New report finds 177 degree programs at state universities that need review as Regents look for ways to reduce degree duplication

photo by: Kim Callahan/Journal-World

The Kansas Union on the University of Kansas campus is pictured on Tuesday, Aug. 23, 2022.

If you want to get an undergraduate degree in physics, there is no shortage of options in Kansas.

All six of the state’s public universities offer an undergraduate degree in physics, despite data showing that enrollment in the programs is below average at all six schools, and that few physics graduates end up being employed in Kansas or Missouri.

While every university is likely to keep offering some physics classes for the foreseeable future, the new data is raising the question of whether all six of the Regents universities ought to keep offering a full physics degree.

But, as a physicist could tell you, once that ball gets rolling, it likely will keep rolling.

Members of the Kansas Board of Regents on Thursday received a draft report showing that the number of degree programs that are struggling and duplicated at multiple state universities goes far beyond the field of physics.

In all, 177 degree programs fall into a category of needing monitoring and review, a step that could be a precursor to eliminating those programs, a consulting firm hired by the Regents said Thursday.

The RPK Group conducts studies like this for university systems across the country, but it said the large number of duplicate degree programs in Kansas did stand out when compared to other systems the company has studied.

“The surprise that we had was the level of duplication that we saw in the data,” Mike Daly, a consultant with the RPK Group, told the Regents.

Regents and consultants, though, were quick to say that the new report doesn’t mean hundreds of degree programs are likely to be eliminated at the six Regents schools — the University of Kansas, Kansas State, Wichita State, Emporia State, Fort Hays State and Pittsburg State.

Elimination of degree programs is often a controversial process on university campuses, and a group of KU employees who are working to form a union for faculty members and instructors cited a lack of faculty input into major decisions about academic programs as one of the reasons organizers are seeking to form a union.

Several KU faculty members in February expressed concern about KU’s process to eliminate approximately 40 degree programs, including several in the arts and humanities. At the time, KU Chancellor Douglas Girod said the cuts were needed, in part, because maintaining programs that “chronically have had very, very few students in them is not a very efficient way to run a business.”

Faculty leaders at the time countered that such data-driven considerations are important but there are reasons that go beyond economics that dictate why a university should offer certain life-enriching degree programs.

The RPK Group worked with KU as it went through the degree elimination process, and the Board of Regents hired the firm to take a broader look at how the entire Regents system could become more efficient.

On Thursday, Regents heard from several university leaders urging that a large amount of context be considered before Regents start providing direction to scale back the number of degree programs offered in the system.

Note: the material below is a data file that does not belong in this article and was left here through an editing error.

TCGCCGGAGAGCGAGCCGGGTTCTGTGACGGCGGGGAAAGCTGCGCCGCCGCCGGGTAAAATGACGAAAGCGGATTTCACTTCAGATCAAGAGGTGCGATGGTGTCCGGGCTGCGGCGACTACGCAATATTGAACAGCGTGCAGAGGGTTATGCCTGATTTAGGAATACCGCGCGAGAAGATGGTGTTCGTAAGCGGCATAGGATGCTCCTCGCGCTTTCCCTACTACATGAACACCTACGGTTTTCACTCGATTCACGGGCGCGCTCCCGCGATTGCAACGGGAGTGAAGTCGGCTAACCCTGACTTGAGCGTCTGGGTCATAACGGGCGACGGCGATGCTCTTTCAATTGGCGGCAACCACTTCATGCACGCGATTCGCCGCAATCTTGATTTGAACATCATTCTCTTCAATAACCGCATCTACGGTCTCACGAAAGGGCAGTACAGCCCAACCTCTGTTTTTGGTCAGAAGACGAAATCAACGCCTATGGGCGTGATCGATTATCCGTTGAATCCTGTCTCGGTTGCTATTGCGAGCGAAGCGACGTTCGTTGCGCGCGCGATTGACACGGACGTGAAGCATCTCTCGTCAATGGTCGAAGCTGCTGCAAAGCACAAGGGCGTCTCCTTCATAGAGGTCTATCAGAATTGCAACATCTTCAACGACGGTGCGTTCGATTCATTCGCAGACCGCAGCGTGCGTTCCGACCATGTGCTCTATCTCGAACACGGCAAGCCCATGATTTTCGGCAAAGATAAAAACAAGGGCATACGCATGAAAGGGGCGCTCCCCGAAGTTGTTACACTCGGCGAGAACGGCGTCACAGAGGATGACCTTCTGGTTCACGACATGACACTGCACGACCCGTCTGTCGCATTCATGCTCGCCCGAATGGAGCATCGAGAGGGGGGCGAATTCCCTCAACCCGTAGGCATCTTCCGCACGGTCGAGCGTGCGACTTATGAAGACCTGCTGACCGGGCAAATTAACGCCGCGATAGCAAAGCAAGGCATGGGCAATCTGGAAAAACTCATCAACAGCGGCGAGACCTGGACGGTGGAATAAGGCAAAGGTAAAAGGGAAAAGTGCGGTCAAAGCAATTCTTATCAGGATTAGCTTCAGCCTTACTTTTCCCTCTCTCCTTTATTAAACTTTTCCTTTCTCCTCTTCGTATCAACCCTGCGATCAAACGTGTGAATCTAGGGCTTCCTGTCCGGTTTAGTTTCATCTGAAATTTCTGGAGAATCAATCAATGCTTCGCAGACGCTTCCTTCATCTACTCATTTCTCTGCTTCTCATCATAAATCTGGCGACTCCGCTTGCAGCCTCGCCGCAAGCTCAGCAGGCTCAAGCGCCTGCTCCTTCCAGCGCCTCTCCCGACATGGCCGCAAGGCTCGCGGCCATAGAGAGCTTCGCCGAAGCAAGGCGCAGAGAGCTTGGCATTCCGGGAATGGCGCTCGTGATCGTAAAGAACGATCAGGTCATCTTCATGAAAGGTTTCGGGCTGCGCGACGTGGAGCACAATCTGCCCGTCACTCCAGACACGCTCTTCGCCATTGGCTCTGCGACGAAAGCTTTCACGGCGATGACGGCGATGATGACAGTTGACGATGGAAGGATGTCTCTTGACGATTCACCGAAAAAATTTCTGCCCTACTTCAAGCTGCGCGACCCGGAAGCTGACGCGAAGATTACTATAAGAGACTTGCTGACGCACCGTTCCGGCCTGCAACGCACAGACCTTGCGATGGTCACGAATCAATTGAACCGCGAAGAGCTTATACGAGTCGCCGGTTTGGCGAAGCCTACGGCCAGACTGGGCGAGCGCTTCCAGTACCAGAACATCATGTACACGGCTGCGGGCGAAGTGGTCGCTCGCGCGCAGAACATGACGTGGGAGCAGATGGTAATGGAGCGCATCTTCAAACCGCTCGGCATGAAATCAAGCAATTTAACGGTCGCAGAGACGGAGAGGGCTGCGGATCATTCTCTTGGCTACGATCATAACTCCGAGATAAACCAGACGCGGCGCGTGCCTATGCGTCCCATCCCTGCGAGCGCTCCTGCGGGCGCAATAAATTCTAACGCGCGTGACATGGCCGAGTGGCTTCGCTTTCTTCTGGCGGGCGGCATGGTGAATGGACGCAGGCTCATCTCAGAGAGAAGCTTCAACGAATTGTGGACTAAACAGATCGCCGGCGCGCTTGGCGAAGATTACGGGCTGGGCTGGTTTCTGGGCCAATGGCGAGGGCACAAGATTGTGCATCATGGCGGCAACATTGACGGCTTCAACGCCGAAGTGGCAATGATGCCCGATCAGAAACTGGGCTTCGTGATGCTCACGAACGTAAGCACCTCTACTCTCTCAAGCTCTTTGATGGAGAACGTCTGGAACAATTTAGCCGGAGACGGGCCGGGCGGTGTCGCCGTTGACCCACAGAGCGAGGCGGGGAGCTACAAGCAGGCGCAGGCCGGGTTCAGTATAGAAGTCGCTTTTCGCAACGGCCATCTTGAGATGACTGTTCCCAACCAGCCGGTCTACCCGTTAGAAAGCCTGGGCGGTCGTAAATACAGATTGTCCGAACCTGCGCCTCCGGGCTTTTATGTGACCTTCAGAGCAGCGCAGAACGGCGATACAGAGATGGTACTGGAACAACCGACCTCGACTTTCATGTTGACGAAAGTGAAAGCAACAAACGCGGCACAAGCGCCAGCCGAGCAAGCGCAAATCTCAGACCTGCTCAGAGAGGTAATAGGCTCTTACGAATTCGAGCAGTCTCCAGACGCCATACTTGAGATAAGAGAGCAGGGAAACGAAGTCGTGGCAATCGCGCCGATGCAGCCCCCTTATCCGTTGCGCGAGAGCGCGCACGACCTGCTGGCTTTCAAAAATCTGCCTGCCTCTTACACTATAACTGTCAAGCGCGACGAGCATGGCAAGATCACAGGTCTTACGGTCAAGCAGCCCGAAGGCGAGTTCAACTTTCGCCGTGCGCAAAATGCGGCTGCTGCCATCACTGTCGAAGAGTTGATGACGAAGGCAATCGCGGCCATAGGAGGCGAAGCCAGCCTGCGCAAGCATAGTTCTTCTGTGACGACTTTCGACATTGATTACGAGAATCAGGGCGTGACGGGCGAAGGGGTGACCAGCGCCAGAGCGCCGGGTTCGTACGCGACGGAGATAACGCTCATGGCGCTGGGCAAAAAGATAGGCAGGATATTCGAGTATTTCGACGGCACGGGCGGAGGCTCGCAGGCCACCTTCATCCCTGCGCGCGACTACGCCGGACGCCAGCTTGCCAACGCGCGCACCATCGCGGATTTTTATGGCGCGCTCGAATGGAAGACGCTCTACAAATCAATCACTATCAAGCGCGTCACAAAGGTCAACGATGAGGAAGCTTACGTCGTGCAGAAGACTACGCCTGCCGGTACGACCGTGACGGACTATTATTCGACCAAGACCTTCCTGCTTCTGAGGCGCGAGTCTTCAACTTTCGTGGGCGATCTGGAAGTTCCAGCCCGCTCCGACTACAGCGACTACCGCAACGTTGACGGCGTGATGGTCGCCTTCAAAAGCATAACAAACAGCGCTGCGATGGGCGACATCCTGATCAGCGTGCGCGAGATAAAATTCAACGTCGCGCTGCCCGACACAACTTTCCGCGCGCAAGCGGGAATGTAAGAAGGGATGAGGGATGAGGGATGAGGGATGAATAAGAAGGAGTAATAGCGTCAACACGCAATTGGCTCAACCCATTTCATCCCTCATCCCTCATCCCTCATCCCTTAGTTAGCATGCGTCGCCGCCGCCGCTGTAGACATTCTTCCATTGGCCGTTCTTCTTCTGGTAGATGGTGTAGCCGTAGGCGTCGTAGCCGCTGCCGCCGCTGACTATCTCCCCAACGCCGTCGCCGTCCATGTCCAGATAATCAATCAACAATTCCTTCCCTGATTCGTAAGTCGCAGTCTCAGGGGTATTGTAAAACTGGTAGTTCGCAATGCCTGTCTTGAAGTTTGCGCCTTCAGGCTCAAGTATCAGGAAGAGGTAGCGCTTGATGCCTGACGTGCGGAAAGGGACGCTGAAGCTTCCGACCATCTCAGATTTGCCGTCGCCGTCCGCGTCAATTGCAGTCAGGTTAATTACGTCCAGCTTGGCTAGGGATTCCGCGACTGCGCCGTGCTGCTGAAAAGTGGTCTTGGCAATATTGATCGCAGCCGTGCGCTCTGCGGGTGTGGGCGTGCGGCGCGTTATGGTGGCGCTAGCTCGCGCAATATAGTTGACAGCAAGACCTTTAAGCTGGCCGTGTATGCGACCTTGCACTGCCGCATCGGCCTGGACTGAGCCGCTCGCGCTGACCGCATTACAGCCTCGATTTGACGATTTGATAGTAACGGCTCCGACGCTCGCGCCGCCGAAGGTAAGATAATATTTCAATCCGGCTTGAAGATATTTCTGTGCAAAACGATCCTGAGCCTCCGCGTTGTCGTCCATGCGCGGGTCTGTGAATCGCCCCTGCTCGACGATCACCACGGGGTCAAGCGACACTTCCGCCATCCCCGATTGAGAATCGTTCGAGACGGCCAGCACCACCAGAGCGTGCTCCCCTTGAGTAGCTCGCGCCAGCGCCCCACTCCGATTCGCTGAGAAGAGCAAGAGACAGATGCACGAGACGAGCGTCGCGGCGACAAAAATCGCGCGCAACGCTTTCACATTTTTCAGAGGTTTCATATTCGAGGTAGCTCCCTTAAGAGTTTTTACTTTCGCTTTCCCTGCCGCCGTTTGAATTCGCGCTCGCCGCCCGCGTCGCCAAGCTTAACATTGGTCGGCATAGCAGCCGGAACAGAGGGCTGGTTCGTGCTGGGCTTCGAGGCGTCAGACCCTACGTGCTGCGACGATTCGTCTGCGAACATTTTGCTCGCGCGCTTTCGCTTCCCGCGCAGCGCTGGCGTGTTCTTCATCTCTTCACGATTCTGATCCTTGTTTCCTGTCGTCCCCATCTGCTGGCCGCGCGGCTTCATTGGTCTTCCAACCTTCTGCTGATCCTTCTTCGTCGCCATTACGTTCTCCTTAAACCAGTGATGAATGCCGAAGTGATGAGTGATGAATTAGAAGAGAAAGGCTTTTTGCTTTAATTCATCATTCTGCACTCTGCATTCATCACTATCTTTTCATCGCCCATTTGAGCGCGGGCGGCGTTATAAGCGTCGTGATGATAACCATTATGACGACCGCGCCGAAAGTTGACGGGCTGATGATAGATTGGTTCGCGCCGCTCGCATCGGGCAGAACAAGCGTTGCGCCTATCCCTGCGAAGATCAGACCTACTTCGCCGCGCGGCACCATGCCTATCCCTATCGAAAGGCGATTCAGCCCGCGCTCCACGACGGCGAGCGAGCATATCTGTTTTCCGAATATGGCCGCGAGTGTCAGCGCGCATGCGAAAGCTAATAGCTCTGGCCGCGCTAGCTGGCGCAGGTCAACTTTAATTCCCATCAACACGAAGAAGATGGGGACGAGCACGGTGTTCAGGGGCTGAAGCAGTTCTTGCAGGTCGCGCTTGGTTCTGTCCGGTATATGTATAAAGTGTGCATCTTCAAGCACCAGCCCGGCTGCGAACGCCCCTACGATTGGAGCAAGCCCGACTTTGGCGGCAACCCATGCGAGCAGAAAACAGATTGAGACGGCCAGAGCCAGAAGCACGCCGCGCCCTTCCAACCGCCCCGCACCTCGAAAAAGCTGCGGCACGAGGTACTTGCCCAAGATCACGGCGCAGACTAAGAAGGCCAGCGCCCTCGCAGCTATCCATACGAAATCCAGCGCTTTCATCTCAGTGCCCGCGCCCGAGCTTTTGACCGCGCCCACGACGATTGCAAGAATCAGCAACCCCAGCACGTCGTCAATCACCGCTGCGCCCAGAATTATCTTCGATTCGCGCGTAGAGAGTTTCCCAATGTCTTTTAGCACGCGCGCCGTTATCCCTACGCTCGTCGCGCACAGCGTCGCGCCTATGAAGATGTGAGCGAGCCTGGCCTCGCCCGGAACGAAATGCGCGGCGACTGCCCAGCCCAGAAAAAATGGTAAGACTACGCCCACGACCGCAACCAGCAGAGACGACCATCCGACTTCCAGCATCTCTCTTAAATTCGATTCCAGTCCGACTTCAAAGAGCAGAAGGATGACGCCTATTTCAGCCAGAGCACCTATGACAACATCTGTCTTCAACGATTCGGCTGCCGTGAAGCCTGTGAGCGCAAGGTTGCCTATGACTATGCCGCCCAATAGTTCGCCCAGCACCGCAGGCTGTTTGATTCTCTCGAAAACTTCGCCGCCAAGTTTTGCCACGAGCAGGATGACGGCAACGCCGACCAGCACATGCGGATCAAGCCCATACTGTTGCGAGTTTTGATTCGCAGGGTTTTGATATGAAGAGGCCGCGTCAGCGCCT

KU Provost Barbara Bichelmeyer said there are examples where a school like KU may be offering a specialized type of physics degree that may look like a duplication if the issue isn’t carefully studied. She said such specialized degree programs often are critical to research programs, which can bring millions of dollars to the university.

“We may not have the greatest enrollment in that type of program, but we desperately need that program for research,” she said.

Daly, the RPK consultant, said there are a lot of granular details that universities and the Regents would need to consider before deciding to eliminate a program. He said that’s one reason why the RPK report is not recommending elimination of specific programs. Instead, he said the report is intended to be “informative and raise awareness.”

On that front, the report does list 73 bachelor’s degree programs that should either be reviewed or optimized because the degrees are offered by at least four Regents universities. Those 73 degree programs were in 13 disciplines: chemistry; drama/theater arts; English and literature; fine/studio arts; earth/geosciences; history; general studies; linguistics; mathematics; music; philosophy; physics; and sociology.

The report also listed 44 master’s degree programs that should either be reviewed or optimized because they are offered by at least four Regents universities. Those degrees were in nine disciplines: biology; chemistry; communication and media studies; English and literature; fine/studio arts; history; mathematics; physics; and nursing.

Regents did not take any action at Thursday’s meeting. Instead, RPK Group is expected to provide a more formal report to the Regents at their December meeting. RPK also will be back for the Regents’ January meeting to present a second part of their research, which looks at possible workload requirements for faculty.


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